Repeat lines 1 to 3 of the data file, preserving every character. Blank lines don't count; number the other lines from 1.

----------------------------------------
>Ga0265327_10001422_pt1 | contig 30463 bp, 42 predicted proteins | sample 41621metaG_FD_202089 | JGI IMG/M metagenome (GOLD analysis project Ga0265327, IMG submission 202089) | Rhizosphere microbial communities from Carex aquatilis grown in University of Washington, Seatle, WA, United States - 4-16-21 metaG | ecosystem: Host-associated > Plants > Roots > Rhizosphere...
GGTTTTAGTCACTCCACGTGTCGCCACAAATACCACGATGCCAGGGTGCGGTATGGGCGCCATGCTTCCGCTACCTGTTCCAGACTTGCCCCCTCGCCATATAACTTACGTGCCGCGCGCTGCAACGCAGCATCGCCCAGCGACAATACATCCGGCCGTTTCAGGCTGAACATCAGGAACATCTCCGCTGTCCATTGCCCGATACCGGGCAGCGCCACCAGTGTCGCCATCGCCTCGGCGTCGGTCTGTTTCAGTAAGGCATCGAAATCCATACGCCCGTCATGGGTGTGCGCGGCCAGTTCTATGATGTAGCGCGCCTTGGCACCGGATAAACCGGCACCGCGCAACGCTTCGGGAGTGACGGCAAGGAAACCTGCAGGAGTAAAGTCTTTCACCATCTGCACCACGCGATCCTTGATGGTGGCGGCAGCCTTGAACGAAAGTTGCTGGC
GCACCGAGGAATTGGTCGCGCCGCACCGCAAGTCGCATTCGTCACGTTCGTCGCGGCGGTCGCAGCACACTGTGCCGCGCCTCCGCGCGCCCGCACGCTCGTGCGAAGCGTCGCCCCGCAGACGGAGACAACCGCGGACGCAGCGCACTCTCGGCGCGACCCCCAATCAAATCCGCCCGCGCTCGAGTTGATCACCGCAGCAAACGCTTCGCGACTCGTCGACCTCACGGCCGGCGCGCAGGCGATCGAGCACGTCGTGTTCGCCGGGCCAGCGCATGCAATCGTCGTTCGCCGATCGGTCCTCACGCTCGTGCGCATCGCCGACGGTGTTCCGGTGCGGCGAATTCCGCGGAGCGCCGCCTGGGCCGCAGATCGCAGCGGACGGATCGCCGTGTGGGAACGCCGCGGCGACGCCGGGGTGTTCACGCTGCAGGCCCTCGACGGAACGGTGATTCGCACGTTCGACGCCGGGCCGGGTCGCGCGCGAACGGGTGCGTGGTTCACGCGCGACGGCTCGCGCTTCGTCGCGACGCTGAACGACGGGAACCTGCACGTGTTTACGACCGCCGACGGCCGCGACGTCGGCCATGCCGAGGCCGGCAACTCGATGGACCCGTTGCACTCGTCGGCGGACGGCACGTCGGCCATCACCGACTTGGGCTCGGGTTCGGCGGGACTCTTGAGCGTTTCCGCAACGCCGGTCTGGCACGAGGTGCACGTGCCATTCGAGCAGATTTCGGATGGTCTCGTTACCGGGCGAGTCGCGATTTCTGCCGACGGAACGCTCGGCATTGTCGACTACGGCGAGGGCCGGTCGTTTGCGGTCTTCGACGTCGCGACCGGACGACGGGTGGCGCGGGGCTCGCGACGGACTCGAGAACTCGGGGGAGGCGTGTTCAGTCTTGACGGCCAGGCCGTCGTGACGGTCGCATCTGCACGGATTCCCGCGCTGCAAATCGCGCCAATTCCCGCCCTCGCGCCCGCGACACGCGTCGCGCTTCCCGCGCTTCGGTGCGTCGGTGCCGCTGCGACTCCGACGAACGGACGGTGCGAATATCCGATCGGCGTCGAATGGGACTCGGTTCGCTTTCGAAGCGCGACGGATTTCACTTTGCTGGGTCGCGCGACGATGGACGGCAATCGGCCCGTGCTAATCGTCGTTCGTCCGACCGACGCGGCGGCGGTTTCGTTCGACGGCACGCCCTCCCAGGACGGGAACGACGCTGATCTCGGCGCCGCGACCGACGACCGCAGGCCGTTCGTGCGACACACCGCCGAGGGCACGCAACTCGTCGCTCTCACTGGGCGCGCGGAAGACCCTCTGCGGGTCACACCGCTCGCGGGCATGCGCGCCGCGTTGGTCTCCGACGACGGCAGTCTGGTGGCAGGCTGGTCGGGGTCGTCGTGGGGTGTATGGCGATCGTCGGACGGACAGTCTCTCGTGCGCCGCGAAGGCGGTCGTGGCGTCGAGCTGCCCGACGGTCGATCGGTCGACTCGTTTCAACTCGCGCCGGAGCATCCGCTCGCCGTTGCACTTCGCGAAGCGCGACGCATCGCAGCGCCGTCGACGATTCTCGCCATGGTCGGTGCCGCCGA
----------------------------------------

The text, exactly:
>Ga0265327_10001422_pt1 | contig 30463 bp, 42 predicted proteins | sample 41621metaG_FD_202089 | JGI IMG/M metagenome (GOLD analysis project Ga0265327, IMG submission 202089) | Rhizosphere microbial communities from Carex aquatilis grown in University of Washington, Seatle, WA, United States - 4-16-21 metaG | ecosystem: Host-associated > Plants > Roots > Rhizosphere...
GGTTTTAGTCACTCCACGTGTCGCCACAAATACCACGATGCCAGGGTGCGGTATGGGCGCCATGCTTCCGCTACCTGTTCCAGACTTGCCCCCTCGCCATATAACTTACGTGCCGCGCGCTGCAACGCAGCATCGCCCAGCGACAATACATCCGGCCGTTTCAGGCTGAACATCAGGAACATCTCCGCTGTCCATTGCCCGATACCGGGCAGCGCCACCAGTGTCGCCATCGCCTCGGCGTCGGTCTGTTTCAGTAAGGCATCGAAATCCATACGCCCGTCATGGGTGTGCGCGGCCAGTTCTATGATGTAGCGCGCCTTGGCACCGGATAAACCGGCACCGCGCAACGCTTCGGGAGTGACGGCAAGGAAACCTGCAGGAGTAAAGTCTTTCACCATCTGCACCACGCGATCCTTGATGGTGGCGGCAGCCTTGAACGAAAGTTGCTGGC
GCACCGAGGAATTGGTCGCGCCGCACCGCAAGTCGCATTCGTCACGTTCGTCGCGGCGGTCGCAGCACACTGTGCCGCGCCTCCGCGCGCCCGCACGCTCGTGCGAAGCGTCGCCCCGCAGACGGAGACAACCGCGGACGCAGCGCACTCTCGGCGCGACCCCCAATCAAATCCGCCCGCGCTCGAGTTGATCACCGCAGCAAACGCTTCGCGACTCGTCGACCTCACGGCCGGCGCGCAGGCGATCGAGCACGTCGTGTTCGCCGGGCCAGCGCATGCAATCGTCGTTCGCCGATCGGTCCTCACGCTCGTGCGCATCGCCGACGGTGTTCCGGTGCGGCGAATTCCGCGGAGCGCCGCCTGGGCCGCAGATCGCAGCGGACGGATCGCCGTGTGGGAACGCCGCGGCGACGCCGGGGTGTTCACGCTGCAGGCCCTCGACGGAACGGTGATTCGCACGTTCGACGCCGGGCCGGGTCGCGCGCGAACGGGTGCGTGGTTCACGCGCGACGGCTCGCGCTTCGTCGCGACGCTGAACGACGGGAACCTGCACGTGTTTACGACCGCCGACGGCCGCGACGTCGGCCATGCCGAGGCCGGCAACTCGATGGACCCGTTGCACTCGTCGGCGGACGGCACGTCGGCCATCACCGACTTGGGCTCGGGTTCGGCGGGACTCTTGAGCGTTTCCGCAACGCCGGTCTGGCACGAGGTGCACGTGCCATTCGAGCAGATTTCGGATGGTCTCGTTACCGGGCGAGTCGCGATTTCTGCCGACGGAACGCTCGGCATTGTCGACTACGGCGAGGGCCGGTCGTTTGCGGTCTTCGACGTCGCGACCGGACGACGGGTGGCGCGGGGCTCGCGACGGACTCGAGAACTCGGGGGAGGCGTGTTCAGTCTTGACGGCCAGGCCGTCGTGACGGTCGCATCTGCACGGATTCCCGCGCTGCAAATCGCGCCAATTCCCGCCCTCGCGCCCGCGACACGCGTCGCGCTTCCCGCGCTTCGGTGCGTCGGTGCCGCTGCGACTCCGACGAACGGACGGTGCGAATATCCGATCGGCGTCGAATGGGACTCGGTTCGCTTTCGAAGCGCGACGGATTTCACTTTGCTGGGTCGCGCGACGATGGACGGCAATCGGCCCGTGCTAATCGTCGTTCGTCCGACCGACGCGGCGGCGGTTTCGTTCGACGGCACGCCCTCCCAGGACGGGAACGACGCTGATCTCGGCGCCGCGACCGACGACCGCAGGCCGTTCGTGCGACACACCGCCGAGGGCACGCAACTCGTCGCTCTCACTGGGCGCGCGGAAGACCCTCTGCGGGTCACACCGCTCGCGGGCATGCGCGCCGCGTTGGTCTCCGACGACGGCAGTCTGGTGGCAGGCTGGTCGGGGTCGTCGTGGGGTGTATGGCGATCGTCGGACGGACAGTCTCTCGTGCGCCGCGAAGGCGGTCGTGGCGTCGAGCTGCCCGACGGTCGATCGGTCGACTCGTTTCAACTCGCGCCGGAGCATCCGCTCGCCGTTGCACTTCGCGAAGCGCGACGCATCGCAGCGCCGTCGACGATTCTCGCCATGGTCGGTGCCGCCGA